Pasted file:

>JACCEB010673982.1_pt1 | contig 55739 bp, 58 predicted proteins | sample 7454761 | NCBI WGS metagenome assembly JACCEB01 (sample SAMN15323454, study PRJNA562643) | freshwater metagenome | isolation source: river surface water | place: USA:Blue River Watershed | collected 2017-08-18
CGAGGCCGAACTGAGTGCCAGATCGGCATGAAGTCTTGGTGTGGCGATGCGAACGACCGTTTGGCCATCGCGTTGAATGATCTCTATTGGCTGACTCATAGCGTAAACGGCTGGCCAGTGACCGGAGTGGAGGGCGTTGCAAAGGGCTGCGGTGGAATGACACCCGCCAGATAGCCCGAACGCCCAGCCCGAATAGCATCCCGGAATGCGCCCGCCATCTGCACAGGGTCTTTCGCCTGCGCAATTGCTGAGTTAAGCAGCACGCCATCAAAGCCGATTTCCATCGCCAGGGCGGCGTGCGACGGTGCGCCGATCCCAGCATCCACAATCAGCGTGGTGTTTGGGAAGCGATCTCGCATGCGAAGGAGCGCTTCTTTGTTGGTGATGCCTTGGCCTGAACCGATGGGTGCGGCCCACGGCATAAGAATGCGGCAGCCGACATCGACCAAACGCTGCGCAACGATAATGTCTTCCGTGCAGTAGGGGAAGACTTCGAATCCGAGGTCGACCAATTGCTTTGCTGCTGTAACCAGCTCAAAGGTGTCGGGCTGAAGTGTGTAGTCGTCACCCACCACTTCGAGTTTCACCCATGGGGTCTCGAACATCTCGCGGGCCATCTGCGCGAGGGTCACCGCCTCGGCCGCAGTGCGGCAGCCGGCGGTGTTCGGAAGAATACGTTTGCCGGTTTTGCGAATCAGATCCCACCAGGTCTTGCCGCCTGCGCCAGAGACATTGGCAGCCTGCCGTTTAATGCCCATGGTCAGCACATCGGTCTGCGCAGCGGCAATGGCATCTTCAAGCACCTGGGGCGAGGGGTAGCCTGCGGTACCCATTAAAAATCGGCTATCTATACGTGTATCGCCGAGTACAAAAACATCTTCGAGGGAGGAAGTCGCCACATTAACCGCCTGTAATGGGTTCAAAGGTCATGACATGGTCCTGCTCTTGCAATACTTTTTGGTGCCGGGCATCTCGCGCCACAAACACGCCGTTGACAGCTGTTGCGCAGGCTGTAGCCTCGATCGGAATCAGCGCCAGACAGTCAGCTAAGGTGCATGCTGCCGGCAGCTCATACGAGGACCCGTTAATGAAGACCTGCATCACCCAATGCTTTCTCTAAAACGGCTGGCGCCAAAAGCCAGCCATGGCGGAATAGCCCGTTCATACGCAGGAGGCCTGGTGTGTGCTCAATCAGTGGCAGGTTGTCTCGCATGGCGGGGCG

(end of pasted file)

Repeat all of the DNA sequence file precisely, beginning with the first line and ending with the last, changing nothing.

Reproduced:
>JACCEB010673982.1_pt1 | contig 55739 bp, 58 predicted proteins | sample 7454761 | NCBI WGS metagenome assembly JACCEB01 (sample SAMN15323454, study PRJNA562643) | freshwater metagenome | isolation source: river surface water | place: USA:Blue River Watershed | collected 2017-08-18
CGAGGCCGAACTGAGTGCCAGATCGGCATGAAGTCTTGGTGTGGCGATGCGAACGACCGTTTGGCCATCGCGTTGAATGATCTCTATTGGCTGACTCATAGCGTAAACGGCTGGCCAGTGACCGGAGTGGAGGGCGTTGCAAAGGGCTGCGGTGGAATGACACCCGCCAGATAGCCCGAACGCCCAGCCCGAATAGCATCCCGGAATGCGCCCGCCATCTGCACAGGGTCTTTCGCCTGCGCAATTGCTGAGTTAAGCAGCACGCCATCAAAGCCGATTTCCATCGCCAGGGCGGCGTGCGACGGTGCGCCGATCCCAGCATCCACAATCAGCGTGGTGTTTGGGAAGCGATCTCGCATGCGAAGGAGCGCTTCTTTGTTGGTGATGCCTTGGCCTGAACCGATGGGTGCGGCCCACGGCATAAGAATGCGGCAGCCGACATCGACCAAACGCTGCGCAACGATAATGTCTTCCGTGCAGTAGGGGAAGACTTCGAATCCGAGGTCGACCAATTGCTTTGCTGCTGTAACCAGCTCAAAGGTGTCGGGCTGAAGTGTGTAGTCGTCACCCACCACTTCGAGTTTCACCCATGGGGTCTCGAACATCTCGCGGGCCATCTGCGCGAGGGTCACCGCCTCGGCCGCAGTGCGGCAGCCGGCGGTGTTCGGAAGAATACGTTTGCCGGTTTTGCGAATCAGATCCCACCAGGTCTTGCCGCCTGCGCCAGAGACATTGGCAGCCTGCCGTTTAATGCCCATGGTCAGCACATCGGTCTGCGCAGCGGCAATGGCATCTTCAAGCACCTGGGGCGAGGGGTAGCCTGCGGTACCCATTAAAAATCGGCTATCTATACGTGTATCGCCGAGTACAAAAACATCTTCGAGGGAGGAAGTCGCCACATTAACCGCCTGTAATGGGTTCAAAGGTCATGACATGGTCCTGCTCTTGCAATACTTTTTGGTGCCGGGCATCTCGCGCCACAAACACGCCGTTGACAGCTGTTGCGCAGGCTGTAGCCTCGATCGGAATCAGCGCCAGACAGTCAGCTAAGGTGCATGCTGCCGGCAGCTCATACGAGGACCCGTTAATGAAGACCTGCATCACCCAATGCTTTCTCTAAAACGGCTGGCGCCAAAAGCCAGCCATGGCGGAATAGCCCGTTCATACGCAGGAGGCCTGGTGTGTGCTCAATCAGTGGCAGGTTGTCTCGCATGGCGGGGCG